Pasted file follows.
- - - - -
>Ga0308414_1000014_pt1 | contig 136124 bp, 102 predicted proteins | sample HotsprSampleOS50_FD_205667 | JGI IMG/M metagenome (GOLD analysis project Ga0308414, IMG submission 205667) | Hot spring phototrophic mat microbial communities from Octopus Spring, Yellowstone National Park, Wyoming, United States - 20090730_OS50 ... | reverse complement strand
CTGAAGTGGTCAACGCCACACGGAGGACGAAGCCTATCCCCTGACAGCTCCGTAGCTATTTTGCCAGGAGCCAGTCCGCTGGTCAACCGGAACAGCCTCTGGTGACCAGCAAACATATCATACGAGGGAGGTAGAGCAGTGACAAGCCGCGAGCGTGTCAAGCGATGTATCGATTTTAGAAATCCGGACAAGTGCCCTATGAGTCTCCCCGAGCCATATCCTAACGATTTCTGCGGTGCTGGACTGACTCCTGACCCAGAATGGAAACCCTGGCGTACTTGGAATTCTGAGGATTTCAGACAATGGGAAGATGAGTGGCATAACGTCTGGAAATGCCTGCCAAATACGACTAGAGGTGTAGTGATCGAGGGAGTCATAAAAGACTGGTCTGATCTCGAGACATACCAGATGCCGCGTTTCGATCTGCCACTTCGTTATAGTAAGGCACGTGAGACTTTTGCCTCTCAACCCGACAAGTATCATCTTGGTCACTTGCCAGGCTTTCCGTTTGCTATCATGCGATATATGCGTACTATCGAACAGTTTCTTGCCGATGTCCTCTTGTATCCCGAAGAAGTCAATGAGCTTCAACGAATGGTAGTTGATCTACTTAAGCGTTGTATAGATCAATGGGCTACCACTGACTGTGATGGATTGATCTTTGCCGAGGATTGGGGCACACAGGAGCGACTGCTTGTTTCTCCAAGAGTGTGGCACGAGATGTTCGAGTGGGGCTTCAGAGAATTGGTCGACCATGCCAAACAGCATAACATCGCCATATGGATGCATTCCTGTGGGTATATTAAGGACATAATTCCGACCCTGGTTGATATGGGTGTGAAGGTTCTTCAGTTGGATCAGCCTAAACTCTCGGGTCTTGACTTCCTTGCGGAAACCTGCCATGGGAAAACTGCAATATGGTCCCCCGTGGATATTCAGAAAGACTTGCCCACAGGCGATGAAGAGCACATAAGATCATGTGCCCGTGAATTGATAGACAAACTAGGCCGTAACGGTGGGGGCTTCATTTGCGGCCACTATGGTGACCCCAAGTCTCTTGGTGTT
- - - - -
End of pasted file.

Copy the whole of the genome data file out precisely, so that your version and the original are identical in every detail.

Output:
>Ga0308414_1000014_pt1 | contig 136124 bp, 102 predicted proteins | sample HotsprSampleOS50_FD_205667 | JGI IMG/M metagenome (GOLD analysis project Ga0308414, IMG submission 205667) | Hot spring phototrophic mat microbial communities from Octopus Spring, Yellowstone National Park, Wyoming, United States - 20090730_OS50 ... | reverse complement strand
CTGAAGTGGTCAACGCCACACGGAGGACGAAGCCTATCCCCTGACAGCTCCGTAGCTATTTTGCCAGGAGCCAGTCCGCTGGTCAACCGGAACAGCCTCTGGTGACCAGCAAACATATCATACGAGGGAGGTAGAGCAGTGACAAGCCGCGAGCGTGTCAAGCGATGTATCGATTTTAGAAATCCGGACAAGTGCCCTATGAGTCTCCCCGAGCCATATCCTAACGATTTCTGCGGTGCTGGACTGACTCCTGACCCAGAATGGAAACCCTGGCGTACTTGGAATTCTGAGGATTTCAGACAATGGGAAGATGAGTGGCATAACGTCTGGAAATGCCTGCCAAATACGACTAGAGGTGTAGTGATCGAGGGAGTCATAAAAGACTGGTCTGATCTCGAGACATACCAGATGCCGCGTTTCGATCTGCCACTTCGTTATAGTAAGGCACGTGAGACTTTTGCCTCTCAACCCGACAAGTATCATCTTGGTCACTTGCCAGGCTTTCCGTTTGCTATCATGCGATATATGCGTACTATCGAACAGTTTCTTGCCGATGTCCTCTTGTATCCCGAAGAAGTCAATGAGCTTCAACGAATGGTAGTTGATCTACTTAAGCGTTGTATAGATCAATGGGCTACCACTGACTGTGATGGATTGATCTTTGCCGAGGATTGGGGCACACAGGAGCGACTGCTTGTTTCTCCAAGAGTGTGGCACGAGATGTTCGAGTGGGGCTTCAGAGAATTGGTCGACCATGCCAAACAGCATAACATCGCCATATGGATGCATTCCTGTGGGTATATTAAGGACATAATTCCGACCCTGGTTGATATGGGTGTGAAGGTTCTTCAGTTGGATCAGCCTAAACTCTCGGGTCTTGACTTCCTTGCGGAAACCTGCCATGGGAAAACTGCAATATGGTCCCCCGTGGATATTCAGAAAGACTTGCCCACAGGCGATGAAGAGCACATAAGATCATGTGCCCGTGAATTGATAGACAAACTAGGCCGTAACGGTGGGGGCTTCATTTGCGGCCACTATGGTGACCCCAAGTCTCTTGGTGTT